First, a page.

March 27, 2023

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As part of the Consolidated Appropriations Act for 2023, Congress and the President passed into law new provisions commonly referred to as “SECURE Act 2.0” (“the Act”) which, among other things, provides a new opportunity for charitable gift planning. As of 2023, the Act now allows donors who are at least 70-1/2 years old to make an IRA Qualified Charitable Distribution (QCD) in exchange for a charitable gift annuity (CGA) or a charitable remainder trust (CRT).

This is a limited exception to the general rule prohibiting anything of value (or “quid pro quo”) in exchange for an intended QCD. (Here is more information about the basics of QCDs).

Here are some key points about the IRA QCD life-income gift option:

  • A donor may elect to establish a CGA (or CRT) with a QCD in only one tax year. For example, if the donor uses a QCD to fund a CGA in 2024, the donor may not do it again in 2025 or later.
  • The maximum total amount of QCD that can be used to fund a CGA or CGAs in that single year is $50,000 (indexed for inflation). This counts toward the $100,000 annual limit (now also indexed for inflation under SECURE Act 2.0) for all QCDs. A donor may use QCDs to fund multiple CGAs with one or more charitable organizations in one year as long as the total does not exceed $50,000.
  • The annuity (or unitrust) payment must be a minimum of 5% of the QCD amount. This is consistent with the minimum payout requirement for CRTs generally but also means that only donors of certain ages will qualify under the ACGA recommended rates effective January 1, 2023. If the annuitants are too young, the CGA will not qualify for funding with a QCD under this special provision. CGA software or ACGA rate tables can be used to determine whether an individual or couple will qualify.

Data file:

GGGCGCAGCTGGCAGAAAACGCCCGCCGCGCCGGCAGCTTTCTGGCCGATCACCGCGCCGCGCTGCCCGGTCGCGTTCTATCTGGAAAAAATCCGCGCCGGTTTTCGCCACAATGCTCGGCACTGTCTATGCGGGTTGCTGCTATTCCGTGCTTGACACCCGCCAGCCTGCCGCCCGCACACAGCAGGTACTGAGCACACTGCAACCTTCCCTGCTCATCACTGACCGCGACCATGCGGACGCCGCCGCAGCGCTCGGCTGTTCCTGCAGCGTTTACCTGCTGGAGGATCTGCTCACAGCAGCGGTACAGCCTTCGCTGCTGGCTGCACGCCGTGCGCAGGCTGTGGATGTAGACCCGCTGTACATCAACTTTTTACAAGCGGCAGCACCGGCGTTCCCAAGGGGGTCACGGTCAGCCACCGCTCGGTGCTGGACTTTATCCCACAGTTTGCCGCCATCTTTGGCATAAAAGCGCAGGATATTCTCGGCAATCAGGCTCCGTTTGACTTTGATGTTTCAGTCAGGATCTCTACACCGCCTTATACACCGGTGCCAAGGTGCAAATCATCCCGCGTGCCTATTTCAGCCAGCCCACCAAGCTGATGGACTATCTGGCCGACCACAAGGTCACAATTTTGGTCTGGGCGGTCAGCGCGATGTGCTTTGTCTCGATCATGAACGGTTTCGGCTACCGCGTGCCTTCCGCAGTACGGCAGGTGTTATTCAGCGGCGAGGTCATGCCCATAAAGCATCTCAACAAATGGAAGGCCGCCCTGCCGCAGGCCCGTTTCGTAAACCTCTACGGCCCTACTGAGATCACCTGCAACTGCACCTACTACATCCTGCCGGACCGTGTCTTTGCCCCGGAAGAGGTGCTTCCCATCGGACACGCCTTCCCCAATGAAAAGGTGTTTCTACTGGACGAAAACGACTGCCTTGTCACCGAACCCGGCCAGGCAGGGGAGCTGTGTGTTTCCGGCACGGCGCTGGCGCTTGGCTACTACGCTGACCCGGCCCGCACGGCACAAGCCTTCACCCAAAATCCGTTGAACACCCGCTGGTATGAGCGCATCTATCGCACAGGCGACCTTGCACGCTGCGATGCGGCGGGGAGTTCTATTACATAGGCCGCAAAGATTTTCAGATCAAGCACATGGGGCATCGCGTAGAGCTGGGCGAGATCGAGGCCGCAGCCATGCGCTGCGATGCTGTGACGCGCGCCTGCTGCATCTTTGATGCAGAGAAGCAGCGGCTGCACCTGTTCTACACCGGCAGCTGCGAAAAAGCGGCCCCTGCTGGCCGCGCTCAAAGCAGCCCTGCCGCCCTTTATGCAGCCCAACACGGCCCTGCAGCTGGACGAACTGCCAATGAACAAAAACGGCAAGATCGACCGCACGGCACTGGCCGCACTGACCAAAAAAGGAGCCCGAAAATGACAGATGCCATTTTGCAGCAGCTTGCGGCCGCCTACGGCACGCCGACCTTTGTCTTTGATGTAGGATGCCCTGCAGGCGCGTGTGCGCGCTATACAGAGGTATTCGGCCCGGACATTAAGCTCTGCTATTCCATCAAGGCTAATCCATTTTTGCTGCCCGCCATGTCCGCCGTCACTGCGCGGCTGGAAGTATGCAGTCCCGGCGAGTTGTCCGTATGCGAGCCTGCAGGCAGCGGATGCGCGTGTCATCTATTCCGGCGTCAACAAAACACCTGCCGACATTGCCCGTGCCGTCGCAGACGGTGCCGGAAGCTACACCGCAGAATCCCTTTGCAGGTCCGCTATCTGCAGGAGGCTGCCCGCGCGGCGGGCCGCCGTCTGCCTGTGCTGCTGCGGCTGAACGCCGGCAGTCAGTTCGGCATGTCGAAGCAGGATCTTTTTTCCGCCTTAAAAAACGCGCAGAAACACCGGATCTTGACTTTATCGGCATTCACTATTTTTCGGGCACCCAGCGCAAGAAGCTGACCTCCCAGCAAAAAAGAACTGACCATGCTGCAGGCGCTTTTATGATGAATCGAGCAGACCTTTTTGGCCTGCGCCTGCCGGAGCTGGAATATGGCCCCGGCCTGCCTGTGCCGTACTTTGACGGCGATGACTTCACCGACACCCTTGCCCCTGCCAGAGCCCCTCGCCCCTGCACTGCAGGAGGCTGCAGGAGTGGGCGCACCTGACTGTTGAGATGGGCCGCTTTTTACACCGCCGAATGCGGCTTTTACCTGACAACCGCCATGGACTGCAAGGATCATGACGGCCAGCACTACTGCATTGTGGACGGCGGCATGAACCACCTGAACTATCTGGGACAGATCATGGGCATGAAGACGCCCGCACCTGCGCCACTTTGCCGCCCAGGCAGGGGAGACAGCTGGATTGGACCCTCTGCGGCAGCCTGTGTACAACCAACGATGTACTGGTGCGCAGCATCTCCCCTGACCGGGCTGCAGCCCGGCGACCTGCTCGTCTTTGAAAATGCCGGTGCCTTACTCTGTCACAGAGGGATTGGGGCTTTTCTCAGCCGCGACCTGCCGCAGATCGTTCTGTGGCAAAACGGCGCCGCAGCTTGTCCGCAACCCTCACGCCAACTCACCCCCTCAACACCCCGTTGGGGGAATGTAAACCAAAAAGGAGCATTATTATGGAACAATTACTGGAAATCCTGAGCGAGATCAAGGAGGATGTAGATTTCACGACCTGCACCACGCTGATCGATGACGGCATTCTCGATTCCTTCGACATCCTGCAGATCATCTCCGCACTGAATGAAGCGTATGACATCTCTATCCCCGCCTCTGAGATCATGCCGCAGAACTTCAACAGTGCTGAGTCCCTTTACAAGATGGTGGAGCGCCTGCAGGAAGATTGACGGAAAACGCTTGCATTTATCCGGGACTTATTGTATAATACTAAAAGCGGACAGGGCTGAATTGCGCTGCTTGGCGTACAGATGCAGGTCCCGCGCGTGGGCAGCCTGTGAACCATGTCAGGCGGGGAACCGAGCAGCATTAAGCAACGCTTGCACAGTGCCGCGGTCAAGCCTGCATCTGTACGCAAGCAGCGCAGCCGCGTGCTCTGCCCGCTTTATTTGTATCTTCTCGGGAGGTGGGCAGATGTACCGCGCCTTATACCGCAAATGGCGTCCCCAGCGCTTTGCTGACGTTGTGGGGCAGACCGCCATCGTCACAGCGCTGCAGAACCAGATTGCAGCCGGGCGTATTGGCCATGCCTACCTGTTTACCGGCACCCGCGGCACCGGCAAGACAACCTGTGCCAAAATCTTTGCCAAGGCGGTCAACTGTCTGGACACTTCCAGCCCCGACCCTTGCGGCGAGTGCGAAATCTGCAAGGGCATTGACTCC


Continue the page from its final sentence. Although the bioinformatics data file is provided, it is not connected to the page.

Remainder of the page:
• Unlike a standard gift annuity, annuity payments may not be deferred and must begin no later than one year after the date of the gift.
  • Annuity payments for life income gifts funded with QCDs are all ordinary income (no partial tax-free return-of principal portion of the payment, as with a typical CGA).
  • Like other QCDs, the donor does not receive a charitable income tax deduction (but also does not include the QCD in gross income in the year of the gift—note that the donor will include any annuity payments received as income).
  • Like other QCDs, it appears the QCD in exchange for a CGA may count toward the donors annual required minimum distribution (RMD).
  • In the rare case where a donor may decide to fund a CRT with a QCD, no later contributions may be made to the CRT beyond the initial funding with the QCD.
  • For a married couple, each spouse may contribute up to $50,000 of QCD for a life-income gift.

Note: Because of the dollar limitation and typical costs to establish and administer a CRT, use of a QCD to fund a CRT generally is not viable as a practical matter. The law change might be an appealing option, though, for some donors wishing to establish a CGA.

In addition to the option of an IRA QCD for a life-income gift, two other provisions of interest include (1) an inflation adjustment for the $100,000 general QCD limit and the $50,000 limit for life-income gifts in exchange for a QCD described above, starting in 2024, and (2) an increase to the age for beginning RMDs. For individuals turning 72 in 2023 or later, the age for RMDs is 73 (increased from 72), and the beginning age will increase to 75 for individuals turning 74 in 2033 or later. It is important to know and remember that the minimum age for an IRA QCD has not changed, and remains 70-1/2.

The dollar restriction, no charitable deduction, all ordinary income, and the fact that the QCD life-income option can only be used in a single year for each donor make this law change of limited benefit to donors and charities. In many cases, it will be better for a donor interested in a CGA to fund it with other assets, such as cash or appreciated stock.

The QCD for a CGA option will be attractive to some donors, however, such as donors who do not have other assets to give. More importantly, these new provisions are a good reason and opportunity to start conversations with your donors. Plan to share some of this information with your station’s supporters this year.

Disclaimer: As always, while intended to be useful information, this does not constitute legal, financial, or tax advice. For legal, financial, or tax advice, please seek counsel from your own independent professional advisors.

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